Saturday 17 March 2018

Review: More than meets the outsider's eye

The Eye of the Ventriloquist
Paul Chatenoud (Translation by Allaye O'Connor) Les Cygnes: €20
A classic rebel examines Ireland, love and alcohol, writes Adam Alexander

'I am often thought of as being a lucky man," says new author Paul Chatenoud in his book, The Eye of the Ventriloquist. "This isn't the case. Luck is an attitude towards something we want accompanied by perseverance."

Having persevered well into his late 60s, Chatenoud says this is the long-awaited book he always wanted to write. One gets the feeling, though, that the passing of time was not as necessary in giving him the ability to do it as it was in losing the fear to finally express himself. "I didn't know what I was going to write," he says. "Until I understood that not knowing, I might say it all the better."

Translated from the French by Allaye O'Connor, the result is an unorthodox free-wheeling autobiography of sorts, the main pre-occupations of which are life, love and merciless Yank-bashing. No less than you'd expect from a Frenchman. Written by a self-confessed, incurable "black sheep", it is also an homage to free thinking, with hard-won insights into the human condition, including overcoming such various setbacks as a heart attack, cancer scares and full-blown alcoholism.

Creator of the first music bookshop in Paris, Chatenoud came to live in Ireland in the 1980s, lovingly restoring a cottage high on a hill above the town of Ardara in Co Donegal and turning it -- "out of financial necessity" -- into one of Ireland's most beautifully situated and widely written-about guest-houses.

It is from this wonderful vantage point overlooking the Atlantic that he has cast his beady eye over Ireland for a quarter of a century. He prefers to call this his "ventriloquist's eye" -- in reference to a portrait of Napoleon -- but it is, of course, the classic 'outsider's' eye too. As a result, Chatenoud's book has pitched in at just the right time to remind us what lured someone like him from France to Ireland. "The conviviality, mutual help and human warmth" of the Irish people, the lack of social pretence in the pub, and even the helpfulness of the police. This is the old Ireland he is describing, of course, before the Celtic Tiger.

But perhaps the more valuable part of Chatenoud's book comes in describing what Philip Larkin called The Life With a Hole in It and the "crater" inside him that he tried hopelessly to fill with alcohol.

Through his experience, we learn why only people who have been through the same thing can lend that critical "helping hand". "They taught me that drinking a reassuring glass when faced with a problem will not make my crater go away," he says. "Which is why alcoholism is not about having a problem with alcohol. It's a gaping hole of love which we fill up with alcohol."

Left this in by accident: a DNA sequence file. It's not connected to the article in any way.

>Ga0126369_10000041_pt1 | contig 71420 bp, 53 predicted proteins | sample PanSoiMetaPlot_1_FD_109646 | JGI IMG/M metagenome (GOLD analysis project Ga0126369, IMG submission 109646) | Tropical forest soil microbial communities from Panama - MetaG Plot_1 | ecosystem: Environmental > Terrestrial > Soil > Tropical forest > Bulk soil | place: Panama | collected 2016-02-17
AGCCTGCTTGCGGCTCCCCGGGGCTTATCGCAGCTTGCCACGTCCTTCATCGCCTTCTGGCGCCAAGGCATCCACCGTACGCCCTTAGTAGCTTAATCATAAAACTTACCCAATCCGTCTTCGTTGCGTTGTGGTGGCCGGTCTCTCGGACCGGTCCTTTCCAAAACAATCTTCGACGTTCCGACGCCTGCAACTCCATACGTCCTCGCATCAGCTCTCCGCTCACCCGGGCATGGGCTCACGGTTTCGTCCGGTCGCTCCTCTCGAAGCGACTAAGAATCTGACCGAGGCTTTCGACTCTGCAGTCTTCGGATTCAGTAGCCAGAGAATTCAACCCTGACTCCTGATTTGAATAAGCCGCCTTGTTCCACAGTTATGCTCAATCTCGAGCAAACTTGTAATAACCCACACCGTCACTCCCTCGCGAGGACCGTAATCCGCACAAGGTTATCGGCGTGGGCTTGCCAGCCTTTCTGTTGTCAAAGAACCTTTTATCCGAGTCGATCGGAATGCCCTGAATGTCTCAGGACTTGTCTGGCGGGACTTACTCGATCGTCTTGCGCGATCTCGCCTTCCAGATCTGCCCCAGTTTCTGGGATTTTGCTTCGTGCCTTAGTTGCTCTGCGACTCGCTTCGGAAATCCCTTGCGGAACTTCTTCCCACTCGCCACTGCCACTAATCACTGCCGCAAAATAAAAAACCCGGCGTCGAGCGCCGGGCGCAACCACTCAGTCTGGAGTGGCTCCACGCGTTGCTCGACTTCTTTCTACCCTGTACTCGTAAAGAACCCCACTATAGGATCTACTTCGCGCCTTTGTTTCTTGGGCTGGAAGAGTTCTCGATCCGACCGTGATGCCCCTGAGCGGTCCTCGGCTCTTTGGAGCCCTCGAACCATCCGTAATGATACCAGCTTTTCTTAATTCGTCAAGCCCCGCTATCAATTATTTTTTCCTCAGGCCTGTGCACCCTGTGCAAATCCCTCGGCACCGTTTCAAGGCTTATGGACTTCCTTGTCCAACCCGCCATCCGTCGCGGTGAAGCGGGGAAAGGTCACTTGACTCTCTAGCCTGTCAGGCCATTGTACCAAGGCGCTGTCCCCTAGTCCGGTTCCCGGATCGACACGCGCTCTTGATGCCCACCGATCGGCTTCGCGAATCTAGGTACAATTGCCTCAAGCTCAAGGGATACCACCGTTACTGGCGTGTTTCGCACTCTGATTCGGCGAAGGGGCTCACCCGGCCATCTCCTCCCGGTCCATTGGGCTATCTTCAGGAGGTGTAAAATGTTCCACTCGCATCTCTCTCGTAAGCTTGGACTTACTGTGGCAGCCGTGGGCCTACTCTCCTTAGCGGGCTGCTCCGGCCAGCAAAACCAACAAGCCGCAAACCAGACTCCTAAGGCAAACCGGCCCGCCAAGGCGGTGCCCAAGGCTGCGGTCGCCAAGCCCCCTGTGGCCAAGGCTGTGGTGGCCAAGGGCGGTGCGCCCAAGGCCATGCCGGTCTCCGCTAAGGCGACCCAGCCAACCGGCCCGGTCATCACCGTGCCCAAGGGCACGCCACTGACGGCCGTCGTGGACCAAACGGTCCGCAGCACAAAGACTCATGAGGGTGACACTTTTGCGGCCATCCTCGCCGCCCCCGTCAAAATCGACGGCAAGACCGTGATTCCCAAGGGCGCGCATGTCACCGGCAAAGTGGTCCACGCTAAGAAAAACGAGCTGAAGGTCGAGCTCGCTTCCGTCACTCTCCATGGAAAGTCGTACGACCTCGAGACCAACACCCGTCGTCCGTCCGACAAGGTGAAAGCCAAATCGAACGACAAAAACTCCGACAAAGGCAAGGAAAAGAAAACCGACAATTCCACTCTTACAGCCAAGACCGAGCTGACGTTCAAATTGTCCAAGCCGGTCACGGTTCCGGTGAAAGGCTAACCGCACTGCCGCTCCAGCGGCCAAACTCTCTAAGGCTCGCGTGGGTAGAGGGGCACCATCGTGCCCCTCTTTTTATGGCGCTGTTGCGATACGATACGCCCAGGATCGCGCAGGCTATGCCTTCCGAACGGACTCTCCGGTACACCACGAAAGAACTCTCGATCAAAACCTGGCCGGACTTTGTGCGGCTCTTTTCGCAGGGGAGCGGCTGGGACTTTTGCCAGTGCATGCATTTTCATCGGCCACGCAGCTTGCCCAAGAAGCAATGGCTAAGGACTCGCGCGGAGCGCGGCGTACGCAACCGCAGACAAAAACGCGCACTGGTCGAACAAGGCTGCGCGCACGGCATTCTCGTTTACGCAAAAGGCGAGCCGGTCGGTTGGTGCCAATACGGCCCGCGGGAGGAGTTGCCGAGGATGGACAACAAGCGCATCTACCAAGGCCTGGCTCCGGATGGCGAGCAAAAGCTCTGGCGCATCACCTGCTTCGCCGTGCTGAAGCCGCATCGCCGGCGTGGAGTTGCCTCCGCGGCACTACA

Chatenoud, who was born in Morocco, lost his mother when he was two and a half, so it is not hard to see where the hole might have come from.

"Alas," though, "most human beings have a crater of one sort or another to fill," he says, and "if it isn't alcohol, then it's tobacco, drugs, work, glory or whatever you like ... " that they use to fill it. However, "the void, the absence, the crater cannot be filled by just anything", he warns. But "when it is filled with art, we all benefit". Indeed we do, and Chatenoud's effective technique of dealing with former lovers and former guests at his Irish cottage in anonymous bite-size anecdotal chunks are easy to digest and often witty.

Such as the story of the female Italian guest who offered to iron his son's shirt for him, as opposed to the American woman who asked him to iron her dress. "The moral being," says Chatenoud, "it's better to marry an Italian woman than an American one." Not that Chatenoud, who is divorced, sounds as if he will ever marry anybody again. He is your classic rebel, idealist, and commitment-phobe. "Commitment, for me, is like waiting on death row," he says. "It doesn't suit me. I need to know that I can reverse."

But Chatenoud's timely, erudite and devil-may-care book denies that his eye is also the classic roving one. "At times, I am taken for a seducer. They are mistaken. It is only the eye of the ventriloquist that they see."

Sunday Independent

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